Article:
Early Career Scientist Committee (ECSC)

Mission Statement
with the realization that microbes play fundamental roles in ecosystem functioning and ultimately drive human and environmental health, the field of microbial ecology is steadily gaining influence and attention. Considering the important part that microbial ecology will undoubtedly play in solving humanity’s problems from obesity to climate change, we must ensure the future of this field by supporting microbial ecologists in the early stages of their careers and by communicating our excitement about microbial biology to up-and-coming scientists across the life sciences. 

In practical terms, we are the voice of early-career microbial ecologists from around the world to the ISME board and executive committee, thus, at least one representative from the ISME-ECSC will always take part in ISME board meetings.

We will kick-start activities by and for early career microbial ecologists, including, but not limited to:

  • Organizing and leading pre- or post-ISME meeting hands-on methods workshops, mini-courses, and topical sessions of interest to ISME Early career scientists.
  • Fostering international networking with a special focus on under-represented countries.
  • Establishing and running webinars, or other video communication forums to link ISME ECS members around the globe.
  • Providing resources to overcome common struggles that Early career scientists face through our website and social media channels. Listen, formulate the problem, come up with solutions. We are all in this together. If you are an early career microbial ecologist, have ideas, suggestions, criticism – we’re all ears!

Are you interested in becoming a member of the committee? We are currently in the process of establishing fair and equitable procedures for nomination, service period, selection of chairs/co-chairs – we will post more information here as it becomes available. 

Contact us or any member of the committee:

Jillian Petersen (chair), Assistant Professor, University of Vienna, Austria
I have been an Assistant Professor at the University of Vienna since 2015. I work at the Centre for Microbiology and Environmental Systems Science. My main research focus is beneficial interactions between marine invertebrate animals and the symbiotic bacteria they can’t live without. I was born in Brisbane, Australia. After doing my Bachelors degree at the University of Queensland, I moved to the Max Planck Institute in Bremen, Germany, where I got my PhD with Nicole Dubilier in 2009. After postdoctoral studies at the Max Planck Institute, I moved to Vienna to establish a research group with a start-up grant from the Vienna Science and Technology Fund. My research spans host-microbe interactions from the deep sea to ecologically and economically important coastal habitats worldwide. My main goal is to understand how animals and microbes develop and evolve together, and how they come together to form lifelong partnerships amidst the immense diversity of other organisms in nature.

Evodia Setati , Stellenbosch University, South Africa
I am a chief researcher in grape and wine microbial ecology. I did my PhD on heterologous expression of plant cell wall degrading enzymes in Saccharomyces cerevisiae at Stellenbosch University, then a postdoc on alkane metabolism in Yarrowia lipolytica at Free State University both in South Africa. When I started with my own research in 2003, I focused on the microbial diversity of hypersaline environments and worked on that for a few years. In 2010 my research changed to the vineyard and wine microbiome with focus is on the impact of different farming practices on soil and grape microbiomes, the interactions between different yeast species during fermentation as well as possible application of different microorganisms in wine fermentation management. I do undergraduate teaching in grape and wine sciences and postgraduate supervision in wine biotechnology.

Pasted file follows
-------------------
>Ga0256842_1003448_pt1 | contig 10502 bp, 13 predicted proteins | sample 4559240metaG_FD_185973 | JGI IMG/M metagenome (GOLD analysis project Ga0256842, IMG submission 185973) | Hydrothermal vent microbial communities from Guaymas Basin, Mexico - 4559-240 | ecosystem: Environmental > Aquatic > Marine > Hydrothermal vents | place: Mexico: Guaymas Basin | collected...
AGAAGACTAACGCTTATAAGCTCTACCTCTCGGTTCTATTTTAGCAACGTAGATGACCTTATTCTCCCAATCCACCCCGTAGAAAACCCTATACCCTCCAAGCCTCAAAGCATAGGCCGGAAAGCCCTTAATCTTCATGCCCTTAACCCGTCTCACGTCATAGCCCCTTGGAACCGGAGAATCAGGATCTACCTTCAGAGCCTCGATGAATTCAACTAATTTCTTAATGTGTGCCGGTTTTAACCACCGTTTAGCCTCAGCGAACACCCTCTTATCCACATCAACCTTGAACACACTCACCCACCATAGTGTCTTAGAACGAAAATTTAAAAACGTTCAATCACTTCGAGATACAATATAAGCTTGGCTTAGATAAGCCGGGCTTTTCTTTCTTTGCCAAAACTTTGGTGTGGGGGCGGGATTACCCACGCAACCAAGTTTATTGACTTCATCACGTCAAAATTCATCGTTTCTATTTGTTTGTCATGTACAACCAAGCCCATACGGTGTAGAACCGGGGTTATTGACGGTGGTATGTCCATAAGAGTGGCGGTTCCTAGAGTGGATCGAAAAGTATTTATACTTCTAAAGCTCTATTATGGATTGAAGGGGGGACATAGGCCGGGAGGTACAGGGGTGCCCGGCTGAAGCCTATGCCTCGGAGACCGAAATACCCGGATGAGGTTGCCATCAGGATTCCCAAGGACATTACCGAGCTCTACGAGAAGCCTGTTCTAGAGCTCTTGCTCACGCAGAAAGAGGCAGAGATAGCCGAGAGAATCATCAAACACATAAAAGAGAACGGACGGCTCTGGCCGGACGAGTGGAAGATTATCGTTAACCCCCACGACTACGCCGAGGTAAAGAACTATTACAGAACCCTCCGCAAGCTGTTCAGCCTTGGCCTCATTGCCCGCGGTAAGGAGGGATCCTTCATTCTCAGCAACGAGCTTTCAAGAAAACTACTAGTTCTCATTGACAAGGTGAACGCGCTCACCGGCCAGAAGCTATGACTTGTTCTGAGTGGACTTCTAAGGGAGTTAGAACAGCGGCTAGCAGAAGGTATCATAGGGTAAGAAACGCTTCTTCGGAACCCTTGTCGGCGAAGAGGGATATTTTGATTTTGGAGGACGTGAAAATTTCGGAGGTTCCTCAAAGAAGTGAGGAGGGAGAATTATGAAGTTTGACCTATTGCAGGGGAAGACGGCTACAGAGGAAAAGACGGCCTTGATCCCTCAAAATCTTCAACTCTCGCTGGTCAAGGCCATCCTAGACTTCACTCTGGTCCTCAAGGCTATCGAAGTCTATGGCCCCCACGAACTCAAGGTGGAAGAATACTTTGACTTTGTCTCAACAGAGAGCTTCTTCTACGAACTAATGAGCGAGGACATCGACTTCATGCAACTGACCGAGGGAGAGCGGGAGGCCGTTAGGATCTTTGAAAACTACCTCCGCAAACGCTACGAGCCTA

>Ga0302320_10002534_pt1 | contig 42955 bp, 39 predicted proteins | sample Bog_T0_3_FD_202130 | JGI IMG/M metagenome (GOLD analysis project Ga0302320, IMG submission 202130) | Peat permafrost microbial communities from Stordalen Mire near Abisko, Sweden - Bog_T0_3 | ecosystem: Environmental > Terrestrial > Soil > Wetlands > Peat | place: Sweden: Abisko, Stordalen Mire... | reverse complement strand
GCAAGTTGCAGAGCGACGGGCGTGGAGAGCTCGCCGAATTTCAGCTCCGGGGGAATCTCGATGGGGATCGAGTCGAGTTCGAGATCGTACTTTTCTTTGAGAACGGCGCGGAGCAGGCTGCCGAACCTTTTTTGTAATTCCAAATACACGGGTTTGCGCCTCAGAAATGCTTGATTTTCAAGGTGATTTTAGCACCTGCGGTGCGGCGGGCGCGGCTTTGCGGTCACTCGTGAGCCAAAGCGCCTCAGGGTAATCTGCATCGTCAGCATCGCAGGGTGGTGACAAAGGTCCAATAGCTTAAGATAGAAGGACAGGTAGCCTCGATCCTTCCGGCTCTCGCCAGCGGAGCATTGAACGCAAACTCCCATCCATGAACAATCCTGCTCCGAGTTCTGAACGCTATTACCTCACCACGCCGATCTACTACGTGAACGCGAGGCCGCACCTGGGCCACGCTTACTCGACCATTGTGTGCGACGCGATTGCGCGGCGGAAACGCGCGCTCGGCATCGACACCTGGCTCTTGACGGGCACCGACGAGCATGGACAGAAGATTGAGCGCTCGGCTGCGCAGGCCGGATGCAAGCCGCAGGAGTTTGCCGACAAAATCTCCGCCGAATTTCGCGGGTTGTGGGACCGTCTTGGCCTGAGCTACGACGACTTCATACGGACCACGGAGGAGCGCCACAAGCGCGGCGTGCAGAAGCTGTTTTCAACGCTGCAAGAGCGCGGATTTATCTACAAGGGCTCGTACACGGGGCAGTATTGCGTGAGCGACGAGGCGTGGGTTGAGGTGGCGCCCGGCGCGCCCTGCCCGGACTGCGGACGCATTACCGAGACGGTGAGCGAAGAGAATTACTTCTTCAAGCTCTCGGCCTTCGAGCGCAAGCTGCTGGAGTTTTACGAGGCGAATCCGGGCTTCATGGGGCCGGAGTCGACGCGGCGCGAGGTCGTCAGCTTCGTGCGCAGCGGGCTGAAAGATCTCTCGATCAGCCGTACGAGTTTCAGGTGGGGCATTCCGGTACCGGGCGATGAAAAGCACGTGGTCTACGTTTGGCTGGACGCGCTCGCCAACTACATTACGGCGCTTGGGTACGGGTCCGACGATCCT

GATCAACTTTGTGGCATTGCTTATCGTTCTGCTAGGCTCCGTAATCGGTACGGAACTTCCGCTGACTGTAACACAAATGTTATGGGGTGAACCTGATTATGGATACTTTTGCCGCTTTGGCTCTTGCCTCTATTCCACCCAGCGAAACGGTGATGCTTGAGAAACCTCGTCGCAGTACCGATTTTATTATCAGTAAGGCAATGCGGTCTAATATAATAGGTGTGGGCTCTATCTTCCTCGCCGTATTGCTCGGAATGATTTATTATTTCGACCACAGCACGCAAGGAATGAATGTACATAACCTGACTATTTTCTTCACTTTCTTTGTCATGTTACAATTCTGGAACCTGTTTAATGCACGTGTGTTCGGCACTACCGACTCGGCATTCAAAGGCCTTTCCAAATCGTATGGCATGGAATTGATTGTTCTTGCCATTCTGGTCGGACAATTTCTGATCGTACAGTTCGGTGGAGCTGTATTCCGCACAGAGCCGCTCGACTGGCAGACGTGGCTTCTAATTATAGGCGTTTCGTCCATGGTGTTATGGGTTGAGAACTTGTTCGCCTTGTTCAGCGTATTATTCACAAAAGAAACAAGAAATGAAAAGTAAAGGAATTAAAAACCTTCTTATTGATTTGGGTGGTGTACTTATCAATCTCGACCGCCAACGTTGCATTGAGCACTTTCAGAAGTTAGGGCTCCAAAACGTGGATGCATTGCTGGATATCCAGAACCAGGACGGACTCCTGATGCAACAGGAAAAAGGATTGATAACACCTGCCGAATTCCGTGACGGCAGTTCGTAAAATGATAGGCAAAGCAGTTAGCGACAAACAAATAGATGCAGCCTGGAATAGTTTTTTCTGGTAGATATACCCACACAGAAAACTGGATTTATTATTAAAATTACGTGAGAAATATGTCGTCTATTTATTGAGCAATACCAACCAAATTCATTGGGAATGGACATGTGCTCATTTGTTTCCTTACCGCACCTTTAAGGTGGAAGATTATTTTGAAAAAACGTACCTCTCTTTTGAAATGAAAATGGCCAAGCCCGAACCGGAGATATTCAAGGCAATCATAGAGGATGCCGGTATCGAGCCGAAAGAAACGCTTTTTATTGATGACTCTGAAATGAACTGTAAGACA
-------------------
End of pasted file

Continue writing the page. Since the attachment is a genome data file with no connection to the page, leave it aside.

Yinzhao Wang, Assistant Professor, Shanghai Jiao Tong University, China
I'm an Assistant Professor at Shanghai Jiao Tong University, China. Currently my main research focus is methane and multi-carbon alkanes-metabolizing microorganisms with emphasis on their geological and ecological functions. I was born in an ancient city, Xianyang, China, and set my dream as a biologist when seven years old. Then I went to Northwest University, China, for Bachelor in Biological Sciences. I got my Ph.D. for geomicrobiology with Prof. Yongxin Pan from Institute of Geology and Geophysics, Chinese Academy of Sciences, working on magnetotactic bacteria. I also took half a year working with Prof. Wayne L. Nicholson in University of Florida for Space Microbiology. For postdoctoral study, I spent three years in Shanghai Jiao Tong University (SJTU) with Prof. Fengping Wang on alkane-oxidizing archaea. In 2020, I got a position in SJTU to continue my research, trying to reveal the interactions, evolutionary history, and community assembly processes of methane related microorganisms.

Sarah Preheim, Assistant Professor, Johns Hopkins University, Baltimore, USA
I'm an Assistant Professor at Johns Hopkins University in the Department of Environmental Health and Engineering. I study microorganisms that contribute to poor water quality, such as fecal contamination, harmful algal blooms and low oxygen dead-zones. My lab applies a combination of approaches, such as field observations, laboratory experiments, bioinformatics and quantitative modeling, to ultimately predict how the microbial community contributing to these problems will respond to engineered or environmental changes. I got my bachelor's degree in Biology from Carnegie Mellon University, and a PhD from a joint program with Woods Hole Oceanographic Institution and Massachusetts Institute of Technology in 2010. I continued on at MIT as a postdoc working with Eric Alm, and started my current position in 2015.